Journalist Mark Shields said that on the MacNeil/Lehrer News Hour years ago and I've never forgotten it. And today, especially it seems important to repeat.
If I had sat at home listening to the radio and frightened of the sirens I heard today, I would not have walked outside to see:
and people walking around, smiling mostly, shop windows not broken and the road works continuing. I would not have experienced the eerily not overcrowded tube journey into Central London where I went to work with my friend Robin, who is a dancer/choreographer, with some of his research.
In walking into The Place dance studios, London went from 'war zone' to a dance studio. I was able to engage with this really interesting project, weirdly enough as a subject, who actually - well kind of - danced. And watched Robin and his collaborator Laura dance me or what they felt and saw. It was an extraordinary experience that I cannot put into words precisely, except to say that through movement certain things can be expressed that perhaps cannot be otherwise, that stimulate words and expression after the fact and somehow get into essential areas of experience.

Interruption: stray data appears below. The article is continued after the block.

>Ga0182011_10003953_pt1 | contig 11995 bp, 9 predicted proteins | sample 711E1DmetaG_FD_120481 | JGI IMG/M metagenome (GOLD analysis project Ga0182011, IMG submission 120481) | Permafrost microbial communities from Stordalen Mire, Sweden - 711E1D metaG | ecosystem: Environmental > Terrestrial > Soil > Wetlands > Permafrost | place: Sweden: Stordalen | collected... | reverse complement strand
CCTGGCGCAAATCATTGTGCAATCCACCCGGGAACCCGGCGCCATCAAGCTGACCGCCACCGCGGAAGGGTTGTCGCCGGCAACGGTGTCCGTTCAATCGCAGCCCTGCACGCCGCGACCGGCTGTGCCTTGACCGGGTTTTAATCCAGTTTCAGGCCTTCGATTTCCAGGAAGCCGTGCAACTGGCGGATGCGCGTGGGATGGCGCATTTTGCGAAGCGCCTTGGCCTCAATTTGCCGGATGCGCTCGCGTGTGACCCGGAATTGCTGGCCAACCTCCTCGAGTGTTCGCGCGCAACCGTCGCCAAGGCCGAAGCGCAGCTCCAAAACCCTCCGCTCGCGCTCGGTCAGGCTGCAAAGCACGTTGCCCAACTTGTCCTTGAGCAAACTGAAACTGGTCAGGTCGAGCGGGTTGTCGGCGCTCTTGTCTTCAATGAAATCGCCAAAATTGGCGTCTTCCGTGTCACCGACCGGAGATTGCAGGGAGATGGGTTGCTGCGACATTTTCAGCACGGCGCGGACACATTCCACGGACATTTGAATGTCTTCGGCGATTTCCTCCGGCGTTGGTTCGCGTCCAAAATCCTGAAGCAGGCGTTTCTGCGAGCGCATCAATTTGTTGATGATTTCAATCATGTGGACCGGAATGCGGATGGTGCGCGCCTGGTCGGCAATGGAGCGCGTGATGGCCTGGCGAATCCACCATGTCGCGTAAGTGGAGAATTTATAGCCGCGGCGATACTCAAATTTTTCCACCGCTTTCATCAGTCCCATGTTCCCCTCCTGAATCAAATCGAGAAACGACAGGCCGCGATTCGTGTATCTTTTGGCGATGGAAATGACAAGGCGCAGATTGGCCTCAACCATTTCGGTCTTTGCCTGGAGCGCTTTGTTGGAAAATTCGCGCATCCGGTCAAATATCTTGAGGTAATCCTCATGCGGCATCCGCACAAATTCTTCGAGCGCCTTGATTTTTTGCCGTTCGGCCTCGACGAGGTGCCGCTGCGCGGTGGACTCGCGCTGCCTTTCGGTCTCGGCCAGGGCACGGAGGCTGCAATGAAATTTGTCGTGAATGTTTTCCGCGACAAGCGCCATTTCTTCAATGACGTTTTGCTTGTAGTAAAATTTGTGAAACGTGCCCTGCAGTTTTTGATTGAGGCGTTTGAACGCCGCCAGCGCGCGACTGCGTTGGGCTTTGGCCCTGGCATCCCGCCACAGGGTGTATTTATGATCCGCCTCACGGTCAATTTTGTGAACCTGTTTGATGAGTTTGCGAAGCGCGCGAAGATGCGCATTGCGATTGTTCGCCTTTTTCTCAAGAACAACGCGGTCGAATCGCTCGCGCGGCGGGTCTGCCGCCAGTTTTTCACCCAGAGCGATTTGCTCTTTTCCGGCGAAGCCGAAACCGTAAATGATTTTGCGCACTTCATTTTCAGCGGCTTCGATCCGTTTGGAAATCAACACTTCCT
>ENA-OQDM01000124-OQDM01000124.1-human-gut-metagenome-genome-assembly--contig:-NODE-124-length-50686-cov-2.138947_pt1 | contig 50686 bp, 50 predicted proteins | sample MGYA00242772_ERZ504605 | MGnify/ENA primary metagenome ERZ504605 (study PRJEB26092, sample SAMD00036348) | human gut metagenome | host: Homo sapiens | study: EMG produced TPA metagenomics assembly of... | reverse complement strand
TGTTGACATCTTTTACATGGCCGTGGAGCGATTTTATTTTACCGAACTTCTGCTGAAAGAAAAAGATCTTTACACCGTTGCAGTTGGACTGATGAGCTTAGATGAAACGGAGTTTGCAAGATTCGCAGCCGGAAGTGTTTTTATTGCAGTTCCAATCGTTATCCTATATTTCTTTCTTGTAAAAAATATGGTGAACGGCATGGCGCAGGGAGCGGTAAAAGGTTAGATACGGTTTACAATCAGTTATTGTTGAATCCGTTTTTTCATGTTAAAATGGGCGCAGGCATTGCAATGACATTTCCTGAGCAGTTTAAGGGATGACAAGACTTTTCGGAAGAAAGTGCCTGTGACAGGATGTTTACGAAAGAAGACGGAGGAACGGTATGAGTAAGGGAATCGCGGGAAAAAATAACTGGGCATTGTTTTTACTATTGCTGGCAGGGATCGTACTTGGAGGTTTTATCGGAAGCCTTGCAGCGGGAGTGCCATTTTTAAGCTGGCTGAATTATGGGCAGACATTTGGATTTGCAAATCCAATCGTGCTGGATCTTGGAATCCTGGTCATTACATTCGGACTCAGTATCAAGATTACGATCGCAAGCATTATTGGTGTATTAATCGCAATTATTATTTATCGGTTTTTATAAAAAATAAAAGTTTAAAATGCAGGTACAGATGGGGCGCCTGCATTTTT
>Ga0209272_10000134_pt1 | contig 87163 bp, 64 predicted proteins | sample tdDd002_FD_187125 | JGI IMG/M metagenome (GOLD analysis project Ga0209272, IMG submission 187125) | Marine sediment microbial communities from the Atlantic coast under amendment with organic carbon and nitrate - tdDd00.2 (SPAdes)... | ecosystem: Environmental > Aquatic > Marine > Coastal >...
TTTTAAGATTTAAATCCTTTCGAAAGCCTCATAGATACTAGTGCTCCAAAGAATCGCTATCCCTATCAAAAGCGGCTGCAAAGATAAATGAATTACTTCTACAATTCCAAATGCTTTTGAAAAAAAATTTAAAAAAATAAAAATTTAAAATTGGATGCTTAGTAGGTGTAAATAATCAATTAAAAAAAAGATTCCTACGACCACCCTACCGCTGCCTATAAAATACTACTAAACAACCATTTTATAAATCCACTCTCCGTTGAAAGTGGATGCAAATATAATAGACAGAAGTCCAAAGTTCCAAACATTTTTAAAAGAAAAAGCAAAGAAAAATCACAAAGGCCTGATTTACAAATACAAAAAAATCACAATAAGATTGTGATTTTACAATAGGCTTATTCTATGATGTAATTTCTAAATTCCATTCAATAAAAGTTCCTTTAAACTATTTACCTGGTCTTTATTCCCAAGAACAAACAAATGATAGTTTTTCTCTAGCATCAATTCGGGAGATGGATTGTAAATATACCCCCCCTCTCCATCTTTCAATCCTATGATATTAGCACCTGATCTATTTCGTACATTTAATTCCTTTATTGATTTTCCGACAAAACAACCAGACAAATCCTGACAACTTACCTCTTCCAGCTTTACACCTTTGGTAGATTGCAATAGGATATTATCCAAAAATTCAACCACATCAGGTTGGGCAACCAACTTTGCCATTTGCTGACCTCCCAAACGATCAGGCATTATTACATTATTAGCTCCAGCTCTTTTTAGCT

I do not know precisely what Robin will do with the material generated but it was a remarkable thing in which to participate.
And had I listened to my media-driven fear, I would not have gotten out of the house to the studio. Not just the radio and news, but also the sirens.
However, luckily our MP in Walthamstow, Stella Creasy, has done an incredible job of tamping down rumors and staying in touch with people, helping set up a respite center, reaching out to young people, giving respite to police and volunteers and generally keeping the peace.
That plus the fact that Walthamstow is also a basically working class area, with no one much wealthier than anyone else, and as mentioned earlier, Ramadan. I think all of this has conspired to keep it peaceful. We had the one spate of looting of chain stores and that was pretty much it. I think there were some wheelie bin fires as well, but those were put out and I don't think anyone was hurt.
And tonight, it's quiet, though it must be said, weirdly quiet. Most shops (stores) shut early and there is very little traffic. People are driving a little funny, a bit rushed and as darkness fell people were more nervous. But so far, it's quiet.